Wikileaks founder Julian Assange believes that he can extricate from his prolonged asylum inside the Ecuadorian embassy in London if he wins a seat in Australia’s upper house of parliament.
“The US Department of Justice won’t want to spark an international diplomatic row,” in case he manages to take a senate seat in the September 2013, Assange told the Australian website, the Conversation on Monday.
If Britain failed to back off, “the political costs of the current standoff will be higher still,” he said.
The Australian activist referred to the sexual abuse allegations leveled against him in Sweden, saying the allegations were “falling apart.”
Assange has been holed up in the embassy and has secured political asylum from Ecuador after he lost a legal battle on June 19 against extradition to Sweden where he is wanted for questioning over the sexual abuse allegations.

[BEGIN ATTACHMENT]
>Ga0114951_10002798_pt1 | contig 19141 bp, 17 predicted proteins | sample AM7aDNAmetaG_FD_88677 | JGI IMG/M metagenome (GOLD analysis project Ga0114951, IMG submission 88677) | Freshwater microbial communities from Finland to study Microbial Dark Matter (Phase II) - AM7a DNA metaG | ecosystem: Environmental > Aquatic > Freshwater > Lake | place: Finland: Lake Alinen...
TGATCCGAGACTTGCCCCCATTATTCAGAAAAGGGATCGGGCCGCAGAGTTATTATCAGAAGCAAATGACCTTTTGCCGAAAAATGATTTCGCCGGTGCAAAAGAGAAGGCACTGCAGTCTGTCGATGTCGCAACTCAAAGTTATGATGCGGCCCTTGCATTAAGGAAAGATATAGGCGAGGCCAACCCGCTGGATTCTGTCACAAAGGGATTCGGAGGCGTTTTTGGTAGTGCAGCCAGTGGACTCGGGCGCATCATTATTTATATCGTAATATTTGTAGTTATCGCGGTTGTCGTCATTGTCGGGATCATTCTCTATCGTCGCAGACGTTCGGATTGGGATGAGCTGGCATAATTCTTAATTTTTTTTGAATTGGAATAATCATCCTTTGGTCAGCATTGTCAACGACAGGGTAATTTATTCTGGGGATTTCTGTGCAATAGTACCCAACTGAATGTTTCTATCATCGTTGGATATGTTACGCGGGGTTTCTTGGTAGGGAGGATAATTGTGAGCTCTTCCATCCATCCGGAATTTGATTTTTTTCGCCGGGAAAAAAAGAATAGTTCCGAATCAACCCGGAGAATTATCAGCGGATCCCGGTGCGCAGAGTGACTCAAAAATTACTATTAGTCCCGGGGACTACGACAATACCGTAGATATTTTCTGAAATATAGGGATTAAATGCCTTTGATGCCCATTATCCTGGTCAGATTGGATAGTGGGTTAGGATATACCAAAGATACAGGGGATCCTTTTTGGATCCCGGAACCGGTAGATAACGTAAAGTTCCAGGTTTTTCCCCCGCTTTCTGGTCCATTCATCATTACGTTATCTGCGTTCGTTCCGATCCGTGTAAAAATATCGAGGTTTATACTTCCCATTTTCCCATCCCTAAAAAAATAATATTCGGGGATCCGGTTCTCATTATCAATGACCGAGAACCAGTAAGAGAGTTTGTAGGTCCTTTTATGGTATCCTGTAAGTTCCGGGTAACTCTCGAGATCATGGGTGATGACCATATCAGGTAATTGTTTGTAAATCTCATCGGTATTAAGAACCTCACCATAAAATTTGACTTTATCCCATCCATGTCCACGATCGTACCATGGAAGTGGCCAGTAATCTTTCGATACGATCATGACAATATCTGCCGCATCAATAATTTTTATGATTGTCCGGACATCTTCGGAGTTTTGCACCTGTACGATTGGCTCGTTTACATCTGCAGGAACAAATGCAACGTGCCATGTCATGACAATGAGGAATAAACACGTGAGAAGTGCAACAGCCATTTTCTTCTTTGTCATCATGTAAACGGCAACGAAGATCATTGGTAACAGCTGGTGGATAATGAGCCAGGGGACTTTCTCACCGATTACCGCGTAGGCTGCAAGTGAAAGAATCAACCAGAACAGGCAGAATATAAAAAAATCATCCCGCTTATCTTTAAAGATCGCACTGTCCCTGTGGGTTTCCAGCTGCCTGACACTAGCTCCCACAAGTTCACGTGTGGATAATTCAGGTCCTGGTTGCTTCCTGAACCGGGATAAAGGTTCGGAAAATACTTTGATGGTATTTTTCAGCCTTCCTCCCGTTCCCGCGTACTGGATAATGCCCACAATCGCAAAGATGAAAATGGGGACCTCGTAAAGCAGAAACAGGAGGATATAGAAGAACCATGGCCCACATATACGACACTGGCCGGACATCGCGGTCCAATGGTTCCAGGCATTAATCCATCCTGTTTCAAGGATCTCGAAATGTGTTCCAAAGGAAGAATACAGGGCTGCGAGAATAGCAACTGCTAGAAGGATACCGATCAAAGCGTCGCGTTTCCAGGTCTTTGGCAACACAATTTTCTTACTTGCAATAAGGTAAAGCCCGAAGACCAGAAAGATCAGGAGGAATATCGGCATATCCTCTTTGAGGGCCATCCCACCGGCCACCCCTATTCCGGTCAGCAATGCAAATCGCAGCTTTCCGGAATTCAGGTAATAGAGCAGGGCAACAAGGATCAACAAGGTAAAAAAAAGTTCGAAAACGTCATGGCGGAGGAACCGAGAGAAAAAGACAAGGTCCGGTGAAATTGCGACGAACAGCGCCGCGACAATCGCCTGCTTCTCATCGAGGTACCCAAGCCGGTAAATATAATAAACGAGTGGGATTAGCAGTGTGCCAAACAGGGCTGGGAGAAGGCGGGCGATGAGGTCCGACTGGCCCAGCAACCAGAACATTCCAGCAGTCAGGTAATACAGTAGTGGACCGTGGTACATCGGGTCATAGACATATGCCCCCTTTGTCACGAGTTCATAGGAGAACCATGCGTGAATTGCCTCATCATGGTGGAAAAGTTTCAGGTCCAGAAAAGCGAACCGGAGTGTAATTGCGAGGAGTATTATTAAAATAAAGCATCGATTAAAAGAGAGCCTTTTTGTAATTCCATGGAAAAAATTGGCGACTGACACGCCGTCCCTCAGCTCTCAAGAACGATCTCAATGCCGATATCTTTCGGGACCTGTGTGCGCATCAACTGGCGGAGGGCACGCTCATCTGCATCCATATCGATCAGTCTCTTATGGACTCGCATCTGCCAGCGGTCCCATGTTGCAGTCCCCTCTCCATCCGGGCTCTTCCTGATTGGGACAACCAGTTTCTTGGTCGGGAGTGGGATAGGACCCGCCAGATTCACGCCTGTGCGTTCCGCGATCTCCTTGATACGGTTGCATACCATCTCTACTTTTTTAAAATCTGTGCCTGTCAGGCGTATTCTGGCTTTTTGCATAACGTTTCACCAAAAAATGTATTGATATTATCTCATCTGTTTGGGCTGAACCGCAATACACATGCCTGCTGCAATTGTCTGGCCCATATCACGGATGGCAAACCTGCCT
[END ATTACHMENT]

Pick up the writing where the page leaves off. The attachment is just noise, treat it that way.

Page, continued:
The Wikileaks founder fears that the Swedish government would allow his extradition to the United States over the release of thousands of US’ classified documents on the wars in Iraq and Afghanistan on his website.
Ecuadorian President Rafael Correa has called on the European countries to find a diplomatic solution for the activist.
- Assange stands by US extradition offer, promises big publishing year ahead
- Russia Accuses UK, Germany And France Of “Grossly Interfering” In The US Election
- British PM Vows Border Control, Pushes Clean Brexit
- Scientists find Portals to Parallel Worlds
- US judge denies bail for detained Volkswagen executive